Monday 14 July 2014

KENTA in the Land of Sports Entertainment

So WWE’s signed KENTA to a developmental contract. This is kind of a big deal.

Kenta Kobayashi (he wisely chose to stylize his ring name KENTA in part to avoid confusion with his real life mentor and fellow wrestler Kenta Kobashi) previously worked for Pro Wrestling NOAH and had been their biggest name and most reliable wrestler for several years. He is (or was) the most significant name in puroresu not to be working for New Japan. That company, along with WWE, TNA, All Japan and NOAH, had all made their interest in him known but KENTA opted to go with WWE’s offer. Perhaps he’s always dreamt of being a WWE Superstar™.

The KENTA signing is all thanks to Hulk you know.
KENTA will start out stationed in NXT. He may have been the top star of NOAH and wrestled a variety of styles around the world but that doesn’t matter. In modern WWE everyone starts the same way. Which makes perfect sense. KENTA needs to familiarise himself with the WWE ring, learn how to interact with a WWE crowd, and get used to wrestling alongside the WWE camera setup, amongst dozens of other intricacies.

And, of course, he needs to improve his English. He’s not fluent. WWE won’t want him to be but they will want him to be passable before they promote him to the main roster, and understandably so. He needs to be able to have basic interactions with fans outside arenas and in airports, and have a decent enough understanding of the language to read an audience and interact with fellow wrestlers. It’s all as much a part of the job as kicking people really hard.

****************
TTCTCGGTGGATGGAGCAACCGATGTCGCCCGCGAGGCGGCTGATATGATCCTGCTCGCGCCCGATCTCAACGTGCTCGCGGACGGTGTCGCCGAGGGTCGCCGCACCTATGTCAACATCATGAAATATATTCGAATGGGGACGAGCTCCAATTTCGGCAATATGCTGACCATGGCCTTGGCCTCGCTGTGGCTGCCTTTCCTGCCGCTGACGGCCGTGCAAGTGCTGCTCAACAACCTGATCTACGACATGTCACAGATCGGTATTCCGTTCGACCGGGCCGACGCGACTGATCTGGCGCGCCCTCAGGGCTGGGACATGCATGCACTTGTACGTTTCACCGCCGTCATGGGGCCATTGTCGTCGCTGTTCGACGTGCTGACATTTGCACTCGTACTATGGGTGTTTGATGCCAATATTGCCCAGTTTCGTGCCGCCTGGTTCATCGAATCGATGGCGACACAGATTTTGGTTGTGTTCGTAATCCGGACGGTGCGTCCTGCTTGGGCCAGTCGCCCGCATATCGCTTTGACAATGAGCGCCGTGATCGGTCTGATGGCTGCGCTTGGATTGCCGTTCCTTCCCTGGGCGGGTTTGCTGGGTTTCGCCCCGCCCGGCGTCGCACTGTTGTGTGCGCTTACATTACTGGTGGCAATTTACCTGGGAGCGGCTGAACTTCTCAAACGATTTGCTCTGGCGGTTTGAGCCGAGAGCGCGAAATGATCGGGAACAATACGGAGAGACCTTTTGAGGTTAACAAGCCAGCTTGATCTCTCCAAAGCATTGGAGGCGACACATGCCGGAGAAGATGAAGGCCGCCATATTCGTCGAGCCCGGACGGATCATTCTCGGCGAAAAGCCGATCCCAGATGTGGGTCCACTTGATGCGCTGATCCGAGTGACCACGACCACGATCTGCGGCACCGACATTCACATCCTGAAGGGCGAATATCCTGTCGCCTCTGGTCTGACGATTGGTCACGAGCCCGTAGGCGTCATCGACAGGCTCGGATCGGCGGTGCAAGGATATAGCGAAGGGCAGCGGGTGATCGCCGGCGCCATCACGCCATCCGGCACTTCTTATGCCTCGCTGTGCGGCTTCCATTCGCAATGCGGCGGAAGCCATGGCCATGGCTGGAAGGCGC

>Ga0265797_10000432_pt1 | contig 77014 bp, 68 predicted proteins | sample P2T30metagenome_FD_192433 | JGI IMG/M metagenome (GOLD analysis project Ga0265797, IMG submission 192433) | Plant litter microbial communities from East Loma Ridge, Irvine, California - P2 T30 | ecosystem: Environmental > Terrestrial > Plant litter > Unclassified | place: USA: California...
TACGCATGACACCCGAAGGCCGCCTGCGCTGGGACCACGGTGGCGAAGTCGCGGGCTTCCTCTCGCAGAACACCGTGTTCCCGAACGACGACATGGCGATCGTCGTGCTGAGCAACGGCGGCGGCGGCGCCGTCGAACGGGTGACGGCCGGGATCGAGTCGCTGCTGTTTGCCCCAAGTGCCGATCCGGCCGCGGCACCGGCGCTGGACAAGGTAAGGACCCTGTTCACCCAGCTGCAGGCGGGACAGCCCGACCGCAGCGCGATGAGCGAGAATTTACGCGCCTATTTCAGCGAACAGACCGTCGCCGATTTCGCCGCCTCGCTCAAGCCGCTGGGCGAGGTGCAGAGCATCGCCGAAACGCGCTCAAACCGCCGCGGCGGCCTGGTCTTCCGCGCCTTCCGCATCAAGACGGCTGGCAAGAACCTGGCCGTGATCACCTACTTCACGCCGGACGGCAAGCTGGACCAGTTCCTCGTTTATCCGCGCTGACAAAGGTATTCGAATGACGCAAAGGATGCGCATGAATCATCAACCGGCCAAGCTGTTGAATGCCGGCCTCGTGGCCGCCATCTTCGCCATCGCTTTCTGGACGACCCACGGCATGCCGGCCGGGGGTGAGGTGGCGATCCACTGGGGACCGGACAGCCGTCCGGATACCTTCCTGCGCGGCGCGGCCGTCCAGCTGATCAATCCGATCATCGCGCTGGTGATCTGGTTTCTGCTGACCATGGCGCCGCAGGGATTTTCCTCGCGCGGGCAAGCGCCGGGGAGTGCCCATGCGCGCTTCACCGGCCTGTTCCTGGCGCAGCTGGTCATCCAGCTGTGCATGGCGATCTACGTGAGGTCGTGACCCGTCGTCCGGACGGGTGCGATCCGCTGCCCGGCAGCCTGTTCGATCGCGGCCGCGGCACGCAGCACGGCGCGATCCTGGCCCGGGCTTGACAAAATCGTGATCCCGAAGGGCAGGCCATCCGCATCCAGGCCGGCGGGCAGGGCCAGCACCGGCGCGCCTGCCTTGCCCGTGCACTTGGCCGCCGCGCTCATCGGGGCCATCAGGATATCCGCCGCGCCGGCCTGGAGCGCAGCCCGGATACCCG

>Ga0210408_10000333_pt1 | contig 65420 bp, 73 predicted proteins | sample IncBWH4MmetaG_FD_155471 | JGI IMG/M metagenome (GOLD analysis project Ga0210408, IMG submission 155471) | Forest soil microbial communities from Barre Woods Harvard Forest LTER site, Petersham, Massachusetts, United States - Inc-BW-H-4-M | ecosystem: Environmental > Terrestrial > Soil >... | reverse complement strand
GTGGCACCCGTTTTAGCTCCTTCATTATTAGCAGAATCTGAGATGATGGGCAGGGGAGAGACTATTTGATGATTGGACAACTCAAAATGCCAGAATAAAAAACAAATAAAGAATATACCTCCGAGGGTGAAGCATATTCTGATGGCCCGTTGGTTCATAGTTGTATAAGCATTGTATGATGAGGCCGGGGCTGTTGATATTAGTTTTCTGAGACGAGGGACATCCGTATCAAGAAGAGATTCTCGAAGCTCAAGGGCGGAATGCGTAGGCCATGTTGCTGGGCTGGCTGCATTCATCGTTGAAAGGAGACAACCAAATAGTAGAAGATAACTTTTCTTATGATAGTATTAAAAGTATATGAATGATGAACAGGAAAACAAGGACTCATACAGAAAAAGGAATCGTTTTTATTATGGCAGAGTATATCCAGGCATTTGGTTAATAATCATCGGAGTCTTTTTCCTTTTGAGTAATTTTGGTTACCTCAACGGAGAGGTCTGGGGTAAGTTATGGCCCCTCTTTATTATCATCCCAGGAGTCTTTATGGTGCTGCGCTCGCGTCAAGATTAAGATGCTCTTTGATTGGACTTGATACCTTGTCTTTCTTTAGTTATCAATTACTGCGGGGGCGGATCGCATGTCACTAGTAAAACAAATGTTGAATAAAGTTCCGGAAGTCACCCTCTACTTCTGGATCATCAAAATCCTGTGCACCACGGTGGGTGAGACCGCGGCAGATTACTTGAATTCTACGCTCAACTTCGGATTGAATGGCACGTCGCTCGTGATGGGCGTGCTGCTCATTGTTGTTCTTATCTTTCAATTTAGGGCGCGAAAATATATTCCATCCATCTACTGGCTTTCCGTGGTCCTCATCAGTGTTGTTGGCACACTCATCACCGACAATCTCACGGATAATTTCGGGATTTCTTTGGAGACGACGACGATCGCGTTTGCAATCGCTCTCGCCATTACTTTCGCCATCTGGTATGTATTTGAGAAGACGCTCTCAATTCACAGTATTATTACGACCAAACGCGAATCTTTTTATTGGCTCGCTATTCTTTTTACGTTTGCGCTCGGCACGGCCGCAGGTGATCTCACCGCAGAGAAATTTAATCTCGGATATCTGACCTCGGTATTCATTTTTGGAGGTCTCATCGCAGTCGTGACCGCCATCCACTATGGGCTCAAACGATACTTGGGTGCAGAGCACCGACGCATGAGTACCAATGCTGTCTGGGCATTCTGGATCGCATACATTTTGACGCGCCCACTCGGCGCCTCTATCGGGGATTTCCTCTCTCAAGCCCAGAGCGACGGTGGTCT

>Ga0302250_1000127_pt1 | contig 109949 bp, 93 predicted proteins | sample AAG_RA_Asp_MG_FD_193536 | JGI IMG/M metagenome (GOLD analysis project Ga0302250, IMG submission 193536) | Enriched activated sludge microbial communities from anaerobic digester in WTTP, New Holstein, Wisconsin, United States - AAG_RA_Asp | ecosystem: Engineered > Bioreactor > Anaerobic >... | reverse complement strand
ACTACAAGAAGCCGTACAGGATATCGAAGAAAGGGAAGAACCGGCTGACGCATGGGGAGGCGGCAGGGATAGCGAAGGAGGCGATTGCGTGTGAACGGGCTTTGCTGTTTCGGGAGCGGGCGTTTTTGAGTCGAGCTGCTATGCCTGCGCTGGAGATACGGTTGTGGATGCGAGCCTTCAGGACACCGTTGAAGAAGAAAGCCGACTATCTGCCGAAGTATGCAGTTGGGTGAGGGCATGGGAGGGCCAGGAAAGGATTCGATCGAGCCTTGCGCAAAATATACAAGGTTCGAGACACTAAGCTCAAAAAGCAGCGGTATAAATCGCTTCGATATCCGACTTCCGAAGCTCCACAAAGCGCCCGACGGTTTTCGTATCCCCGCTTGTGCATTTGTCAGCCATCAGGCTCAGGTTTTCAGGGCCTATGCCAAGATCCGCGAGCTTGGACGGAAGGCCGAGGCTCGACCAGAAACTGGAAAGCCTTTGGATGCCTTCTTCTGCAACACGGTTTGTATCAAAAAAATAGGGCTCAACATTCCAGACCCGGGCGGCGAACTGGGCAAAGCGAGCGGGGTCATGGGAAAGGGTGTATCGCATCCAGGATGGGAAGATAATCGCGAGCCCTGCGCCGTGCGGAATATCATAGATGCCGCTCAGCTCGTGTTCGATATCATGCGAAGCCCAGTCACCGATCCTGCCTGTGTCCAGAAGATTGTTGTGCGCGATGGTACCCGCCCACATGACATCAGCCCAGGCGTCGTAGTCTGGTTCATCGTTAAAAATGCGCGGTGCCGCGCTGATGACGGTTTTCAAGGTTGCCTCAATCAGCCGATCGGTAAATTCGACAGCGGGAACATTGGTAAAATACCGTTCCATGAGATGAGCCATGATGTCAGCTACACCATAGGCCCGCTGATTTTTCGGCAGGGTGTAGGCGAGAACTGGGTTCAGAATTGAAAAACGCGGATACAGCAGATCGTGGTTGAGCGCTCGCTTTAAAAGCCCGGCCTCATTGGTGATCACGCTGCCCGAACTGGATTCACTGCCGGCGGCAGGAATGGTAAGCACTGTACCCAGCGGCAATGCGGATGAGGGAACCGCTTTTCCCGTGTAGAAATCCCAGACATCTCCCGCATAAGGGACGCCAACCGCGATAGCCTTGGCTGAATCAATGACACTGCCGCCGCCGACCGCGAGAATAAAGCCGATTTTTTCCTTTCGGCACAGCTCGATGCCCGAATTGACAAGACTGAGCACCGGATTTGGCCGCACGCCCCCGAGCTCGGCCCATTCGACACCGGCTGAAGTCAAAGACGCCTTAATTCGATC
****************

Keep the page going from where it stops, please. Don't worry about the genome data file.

This is not to say that KENTA needs perfect English to succeed in WWE. I don’t think that’s the case. Many wrestlers have made it to positions of prominence with limited verbal skills. The most obvious example is Brock Lesnar. During his initial run with the company he developed into a decent, if unspectacular, talker. Since returning he’s barely uttered a word, instead being paired up with premier chat man Paul Heyman.

Outside of WWE Sabu exhibited drawing power as a crazed madman that never spoke in both the US and Japan in the 90s. Goldberg was about the only star WCW created for themselves, and he was never one for long promos. Vader, Taz, and Rob Van Dam were all star attractions for various promotions without speaking. Back in WWE Undertaker initially became a star without really doing much beyond wrestling slowly and looming as managers nattered about him.

Of course, there are arguments for why none of this applies to KENTA. Sabu, Goldberg and anyone else who became a star without talking outside of WWE were all working in different systems with different expectations and requirements. Undertaker had a very specific gimmick that didn’t lend itself to lengthy promos. And Brock Lesnar is Brock Lesnar, a proven box office draw with a star aura whose limitations WWE will work around because of the wealth of positive attributes he possesses.

But, really, none of this matters. If KENTA’s English is deemed not good enough it needn’t stop him becoming a star. He could be introduced as an “international superstar” Heyman Guy. He could be introduced as a member of The Authority, handpicked by Triple H as another star of tomorrow. WWE could even get their act together and cast another manager to pair KENTA with. Ultimately an inability to cut lengthy promos will only hinder KENTA (under whatever ring name he ends up with) as much as WWE allows it to. It’s his ability to interact with crowds and the quality of his matches that will determine whether KENTA becomes a star or not.

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